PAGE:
One of the major things is the curriculum. There are some institutes that are running the same curriculum they were 20 years ago. It is our responsibility to see if the curriculum is regularly updated according to the current trends in the market. We have a committee that has prepared a model curriculum. But the institutes do not have to mandatorily follow it as we want to allow them flexibility as well. But at least 70-80 per cent of the model must be adopted, especially by category B and C.

Second, we have started faculty training programmes to make the faculty aware of the latest technology used in teaching and learning. We have said that all the institutes must get accredited, so that leads to improvement of institutes’ quality as they filter in the criteria of accreditation.

Third is the exposure of students to the industry and market via internships that also allow them to focus on innovation and research, almost missing in category B and C. Rural area case studies are the best examples.

What challenges you are facing?
The challenges for us are the challenges that institutes face. For instance, competition is good, but the colleges need to create an atmosphere of co-operation and team work. We insist on orientation programmes as they bring in the students together, make them comfortable and do not make them feel isolated.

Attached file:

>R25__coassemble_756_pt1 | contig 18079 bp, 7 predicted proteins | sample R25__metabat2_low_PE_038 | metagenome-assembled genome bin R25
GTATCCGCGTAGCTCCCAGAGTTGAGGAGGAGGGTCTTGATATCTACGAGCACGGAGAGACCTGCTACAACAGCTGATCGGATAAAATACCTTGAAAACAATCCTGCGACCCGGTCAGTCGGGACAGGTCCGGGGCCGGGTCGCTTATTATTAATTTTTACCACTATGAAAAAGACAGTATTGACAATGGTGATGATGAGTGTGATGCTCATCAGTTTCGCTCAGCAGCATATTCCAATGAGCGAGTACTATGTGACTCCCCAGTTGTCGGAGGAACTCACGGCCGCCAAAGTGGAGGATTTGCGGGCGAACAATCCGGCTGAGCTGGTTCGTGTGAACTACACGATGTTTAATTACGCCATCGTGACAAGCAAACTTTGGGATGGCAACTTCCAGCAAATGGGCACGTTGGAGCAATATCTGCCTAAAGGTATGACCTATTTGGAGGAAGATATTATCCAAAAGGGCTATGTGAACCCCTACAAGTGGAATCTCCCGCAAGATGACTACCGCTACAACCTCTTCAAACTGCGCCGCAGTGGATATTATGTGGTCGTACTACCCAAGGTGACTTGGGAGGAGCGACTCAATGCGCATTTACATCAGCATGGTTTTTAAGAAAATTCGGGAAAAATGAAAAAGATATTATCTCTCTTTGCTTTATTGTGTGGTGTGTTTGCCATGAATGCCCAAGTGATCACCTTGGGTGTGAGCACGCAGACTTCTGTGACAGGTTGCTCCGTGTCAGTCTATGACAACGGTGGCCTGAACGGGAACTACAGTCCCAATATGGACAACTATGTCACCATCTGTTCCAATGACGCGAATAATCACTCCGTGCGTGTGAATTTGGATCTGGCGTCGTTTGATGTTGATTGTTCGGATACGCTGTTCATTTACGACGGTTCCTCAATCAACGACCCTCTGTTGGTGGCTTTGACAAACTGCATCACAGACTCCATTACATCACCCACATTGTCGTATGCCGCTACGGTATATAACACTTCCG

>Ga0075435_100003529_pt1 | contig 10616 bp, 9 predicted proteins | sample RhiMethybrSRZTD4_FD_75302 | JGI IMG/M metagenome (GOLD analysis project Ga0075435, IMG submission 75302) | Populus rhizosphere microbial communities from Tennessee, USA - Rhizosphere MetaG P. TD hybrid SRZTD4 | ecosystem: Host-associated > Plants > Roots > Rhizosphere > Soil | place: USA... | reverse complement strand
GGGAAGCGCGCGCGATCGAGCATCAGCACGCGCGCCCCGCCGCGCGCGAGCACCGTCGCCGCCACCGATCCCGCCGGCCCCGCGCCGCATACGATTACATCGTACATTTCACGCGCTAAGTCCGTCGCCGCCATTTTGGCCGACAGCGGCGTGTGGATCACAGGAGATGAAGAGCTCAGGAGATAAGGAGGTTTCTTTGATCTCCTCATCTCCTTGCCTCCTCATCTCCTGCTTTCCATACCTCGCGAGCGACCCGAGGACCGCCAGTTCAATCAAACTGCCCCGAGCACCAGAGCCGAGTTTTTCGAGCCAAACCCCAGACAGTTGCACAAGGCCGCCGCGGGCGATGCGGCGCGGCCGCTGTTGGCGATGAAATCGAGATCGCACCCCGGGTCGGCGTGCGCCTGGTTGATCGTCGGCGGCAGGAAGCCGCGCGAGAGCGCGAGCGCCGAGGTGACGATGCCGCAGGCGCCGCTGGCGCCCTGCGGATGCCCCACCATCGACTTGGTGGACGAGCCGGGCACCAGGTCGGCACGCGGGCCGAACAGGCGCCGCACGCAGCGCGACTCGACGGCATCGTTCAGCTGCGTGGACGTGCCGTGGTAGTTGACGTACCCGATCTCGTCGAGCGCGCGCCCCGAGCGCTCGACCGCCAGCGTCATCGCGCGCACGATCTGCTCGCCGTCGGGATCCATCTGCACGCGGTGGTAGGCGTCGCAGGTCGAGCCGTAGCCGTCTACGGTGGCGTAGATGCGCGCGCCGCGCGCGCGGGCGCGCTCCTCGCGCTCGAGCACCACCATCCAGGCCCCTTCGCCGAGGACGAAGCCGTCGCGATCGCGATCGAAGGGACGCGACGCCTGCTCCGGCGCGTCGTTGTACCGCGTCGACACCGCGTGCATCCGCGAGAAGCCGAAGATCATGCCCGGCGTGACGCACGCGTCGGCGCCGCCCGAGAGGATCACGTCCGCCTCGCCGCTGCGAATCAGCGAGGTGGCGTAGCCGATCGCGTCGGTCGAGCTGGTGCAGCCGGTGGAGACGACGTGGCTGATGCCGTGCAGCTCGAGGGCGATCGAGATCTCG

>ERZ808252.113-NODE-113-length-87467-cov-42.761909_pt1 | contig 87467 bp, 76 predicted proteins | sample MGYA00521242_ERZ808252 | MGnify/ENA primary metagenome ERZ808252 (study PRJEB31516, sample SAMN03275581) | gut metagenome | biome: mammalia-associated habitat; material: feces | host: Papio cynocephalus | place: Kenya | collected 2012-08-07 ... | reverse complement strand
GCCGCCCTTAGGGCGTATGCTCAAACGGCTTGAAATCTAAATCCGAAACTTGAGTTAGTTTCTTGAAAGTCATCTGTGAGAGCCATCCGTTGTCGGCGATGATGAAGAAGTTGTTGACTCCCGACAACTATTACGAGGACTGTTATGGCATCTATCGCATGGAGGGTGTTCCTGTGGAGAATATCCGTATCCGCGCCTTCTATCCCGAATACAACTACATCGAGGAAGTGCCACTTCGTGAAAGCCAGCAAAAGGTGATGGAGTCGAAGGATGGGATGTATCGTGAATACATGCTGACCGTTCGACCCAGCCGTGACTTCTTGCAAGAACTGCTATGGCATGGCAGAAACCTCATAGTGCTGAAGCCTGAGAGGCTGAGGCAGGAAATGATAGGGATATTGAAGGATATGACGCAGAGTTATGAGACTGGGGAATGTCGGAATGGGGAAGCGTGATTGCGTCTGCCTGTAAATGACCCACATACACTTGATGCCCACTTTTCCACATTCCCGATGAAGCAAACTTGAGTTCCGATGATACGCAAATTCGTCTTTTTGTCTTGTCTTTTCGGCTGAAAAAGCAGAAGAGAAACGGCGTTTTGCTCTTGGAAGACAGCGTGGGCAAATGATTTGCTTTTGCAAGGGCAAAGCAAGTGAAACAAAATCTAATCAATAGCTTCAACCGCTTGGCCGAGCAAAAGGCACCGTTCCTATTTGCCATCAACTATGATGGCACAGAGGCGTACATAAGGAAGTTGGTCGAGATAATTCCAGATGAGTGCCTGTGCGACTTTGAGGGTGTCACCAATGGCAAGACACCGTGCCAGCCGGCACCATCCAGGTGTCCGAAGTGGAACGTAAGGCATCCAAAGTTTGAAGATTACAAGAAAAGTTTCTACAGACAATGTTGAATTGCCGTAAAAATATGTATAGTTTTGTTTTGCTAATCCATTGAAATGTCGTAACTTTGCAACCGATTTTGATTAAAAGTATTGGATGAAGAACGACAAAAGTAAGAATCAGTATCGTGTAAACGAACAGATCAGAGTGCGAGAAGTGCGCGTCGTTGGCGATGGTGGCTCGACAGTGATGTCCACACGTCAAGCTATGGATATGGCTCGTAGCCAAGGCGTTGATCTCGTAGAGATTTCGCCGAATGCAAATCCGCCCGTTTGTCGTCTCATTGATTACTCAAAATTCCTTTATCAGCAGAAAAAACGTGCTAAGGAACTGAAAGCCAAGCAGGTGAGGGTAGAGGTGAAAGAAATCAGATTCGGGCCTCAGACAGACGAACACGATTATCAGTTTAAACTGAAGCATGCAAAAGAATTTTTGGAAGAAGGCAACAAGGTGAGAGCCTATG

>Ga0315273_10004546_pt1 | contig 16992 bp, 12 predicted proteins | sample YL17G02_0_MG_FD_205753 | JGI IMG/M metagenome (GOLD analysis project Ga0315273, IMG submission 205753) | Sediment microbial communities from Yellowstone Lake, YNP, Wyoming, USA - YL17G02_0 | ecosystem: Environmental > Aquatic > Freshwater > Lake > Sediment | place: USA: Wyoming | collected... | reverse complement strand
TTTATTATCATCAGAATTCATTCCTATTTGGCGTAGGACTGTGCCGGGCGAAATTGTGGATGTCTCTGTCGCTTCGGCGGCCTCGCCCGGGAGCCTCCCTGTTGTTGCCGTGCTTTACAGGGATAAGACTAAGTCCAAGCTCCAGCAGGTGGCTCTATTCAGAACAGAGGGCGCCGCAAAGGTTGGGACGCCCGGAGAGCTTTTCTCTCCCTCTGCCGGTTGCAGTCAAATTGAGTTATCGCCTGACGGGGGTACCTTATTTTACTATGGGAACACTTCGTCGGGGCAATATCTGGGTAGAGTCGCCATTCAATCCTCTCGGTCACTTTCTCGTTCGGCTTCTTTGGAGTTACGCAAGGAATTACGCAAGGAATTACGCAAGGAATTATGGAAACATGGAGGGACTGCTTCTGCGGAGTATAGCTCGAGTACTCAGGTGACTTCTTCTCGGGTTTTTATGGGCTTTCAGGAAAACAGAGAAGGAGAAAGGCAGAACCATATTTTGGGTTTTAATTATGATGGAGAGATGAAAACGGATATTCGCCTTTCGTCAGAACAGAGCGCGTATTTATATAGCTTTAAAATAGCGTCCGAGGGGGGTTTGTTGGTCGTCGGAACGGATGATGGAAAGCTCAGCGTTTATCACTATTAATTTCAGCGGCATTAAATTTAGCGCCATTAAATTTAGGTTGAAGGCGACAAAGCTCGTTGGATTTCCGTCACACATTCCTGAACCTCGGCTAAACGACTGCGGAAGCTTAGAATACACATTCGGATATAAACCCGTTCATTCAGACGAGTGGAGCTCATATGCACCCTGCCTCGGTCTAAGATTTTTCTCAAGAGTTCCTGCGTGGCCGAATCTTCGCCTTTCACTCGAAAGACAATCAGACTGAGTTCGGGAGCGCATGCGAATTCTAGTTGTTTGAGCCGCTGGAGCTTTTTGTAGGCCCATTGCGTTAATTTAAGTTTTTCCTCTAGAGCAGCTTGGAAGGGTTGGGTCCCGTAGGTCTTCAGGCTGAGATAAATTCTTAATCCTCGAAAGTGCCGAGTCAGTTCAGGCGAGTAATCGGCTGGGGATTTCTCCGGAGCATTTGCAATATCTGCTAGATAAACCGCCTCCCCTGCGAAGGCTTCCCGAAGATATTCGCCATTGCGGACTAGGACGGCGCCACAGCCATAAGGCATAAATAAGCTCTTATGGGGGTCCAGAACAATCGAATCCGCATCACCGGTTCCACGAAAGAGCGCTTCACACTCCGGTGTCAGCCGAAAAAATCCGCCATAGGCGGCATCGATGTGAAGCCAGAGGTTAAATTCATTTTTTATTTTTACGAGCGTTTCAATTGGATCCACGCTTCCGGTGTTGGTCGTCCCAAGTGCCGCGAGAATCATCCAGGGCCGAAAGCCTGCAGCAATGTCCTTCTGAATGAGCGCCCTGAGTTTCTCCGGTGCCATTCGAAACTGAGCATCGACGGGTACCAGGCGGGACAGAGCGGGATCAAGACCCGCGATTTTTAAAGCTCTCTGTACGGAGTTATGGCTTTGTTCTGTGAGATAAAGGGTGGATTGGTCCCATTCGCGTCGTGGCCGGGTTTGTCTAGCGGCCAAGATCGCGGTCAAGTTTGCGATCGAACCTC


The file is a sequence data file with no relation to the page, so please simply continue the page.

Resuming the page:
Recently, online education and distant learning have come under the scanner. What is your view on the same, especially in context to quality education?
Going entirely online has its own pitfalls when it comes to distance education. There are certain areas where hands-on training is required or laboratory training, which can never be given through distance mode. While knowledge can be imparted through the distance mode, but the practical aspect of it, which is more important, requires physical presence. Of course there are areas such as history, management and others that can be well comprehended via such modes, but not hardcore areas such as engineering or science.

How do you react to the charge that AICTE is an overbearing Big Brother?
People will say all kind of things. We do not agree with that at all. Our processes are very transparent. All institutions have to give information digitally on the portal for continuation of approvals. We also expect them to give an undertaking that whatever they are claiming is true and that if the information is found to be fudged or false, they are liable for penalties. Also, all our approvals go automatically. We have a transparent complaints portal for diligent inspection. Sometimes students are afraid to file complaints. As a result, we get a lot of anonymous cases. Because of limited bandwidth, it is difficult for us to address them all. Hence, we carry out a lot of random inspections and make sure that at least once in three to four years, the institutions are inspected.  

What people say, we do not care. We have a duty, we are performing and will continue to do so.